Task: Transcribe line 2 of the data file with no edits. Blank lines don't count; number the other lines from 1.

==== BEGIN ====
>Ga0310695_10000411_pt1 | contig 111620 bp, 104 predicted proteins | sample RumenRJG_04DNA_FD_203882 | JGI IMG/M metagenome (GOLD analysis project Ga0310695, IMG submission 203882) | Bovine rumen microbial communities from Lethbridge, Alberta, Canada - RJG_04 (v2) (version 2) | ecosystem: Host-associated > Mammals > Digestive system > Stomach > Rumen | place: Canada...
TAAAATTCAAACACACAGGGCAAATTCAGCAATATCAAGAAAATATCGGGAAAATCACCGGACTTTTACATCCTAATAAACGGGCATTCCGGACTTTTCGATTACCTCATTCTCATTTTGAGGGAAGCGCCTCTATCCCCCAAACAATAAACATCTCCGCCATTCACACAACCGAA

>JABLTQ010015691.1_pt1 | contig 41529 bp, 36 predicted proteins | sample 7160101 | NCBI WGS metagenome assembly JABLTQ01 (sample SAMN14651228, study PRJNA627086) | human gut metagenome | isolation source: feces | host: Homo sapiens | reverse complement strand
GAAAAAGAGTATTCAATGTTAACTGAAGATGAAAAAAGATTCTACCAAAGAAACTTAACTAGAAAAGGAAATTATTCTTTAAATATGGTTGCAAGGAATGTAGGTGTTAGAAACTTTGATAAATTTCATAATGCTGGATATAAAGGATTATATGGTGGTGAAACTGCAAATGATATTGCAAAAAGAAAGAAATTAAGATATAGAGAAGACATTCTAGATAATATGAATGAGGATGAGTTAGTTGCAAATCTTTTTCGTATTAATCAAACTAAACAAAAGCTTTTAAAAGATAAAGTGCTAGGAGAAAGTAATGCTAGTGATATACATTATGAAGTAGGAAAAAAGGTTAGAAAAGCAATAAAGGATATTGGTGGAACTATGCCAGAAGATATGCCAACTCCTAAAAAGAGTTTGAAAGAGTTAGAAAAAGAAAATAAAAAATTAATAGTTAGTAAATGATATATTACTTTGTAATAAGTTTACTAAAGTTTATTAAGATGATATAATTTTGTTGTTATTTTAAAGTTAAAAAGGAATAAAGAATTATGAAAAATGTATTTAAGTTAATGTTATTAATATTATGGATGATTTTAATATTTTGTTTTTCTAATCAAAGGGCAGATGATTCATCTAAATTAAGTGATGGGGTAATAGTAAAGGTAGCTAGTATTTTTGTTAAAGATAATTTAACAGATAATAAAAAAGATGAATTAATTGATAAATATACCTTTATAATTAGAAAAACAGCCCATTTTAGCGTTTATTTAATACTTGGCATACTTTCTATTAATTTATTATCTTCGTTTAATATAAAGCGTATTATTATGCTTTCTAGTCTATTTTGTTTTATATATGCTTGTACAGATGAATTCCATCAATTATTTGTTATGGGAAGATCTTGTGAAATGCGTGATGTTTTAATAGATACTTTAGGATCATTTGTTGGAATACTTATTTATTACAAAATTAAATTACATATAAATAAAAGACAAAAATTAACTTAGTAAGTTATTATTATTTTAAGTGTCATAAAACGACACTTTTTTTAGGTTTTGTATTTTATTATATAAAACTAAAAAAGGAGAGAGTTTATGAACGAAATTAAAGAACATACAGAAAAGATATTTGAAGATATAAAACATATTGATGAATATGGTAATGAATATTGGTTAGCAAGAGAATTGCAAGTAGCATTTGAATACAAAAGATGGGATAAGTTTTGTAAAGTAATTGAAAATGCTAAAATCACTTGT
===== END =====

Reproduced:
TAAAATTCAAACACACAGGGCAAATTCAGCAATATCAAGAAAATATCGGGAAAATCACCGGACTTTTACATCCTAATAAACGGGCATTCCGGACTTTTCGATTACCTCATTCTCATTTTGAGGGAAGCGCCTCTATCCCCCAAACAATAAACATCTCCGCCATTCACACAACCGAA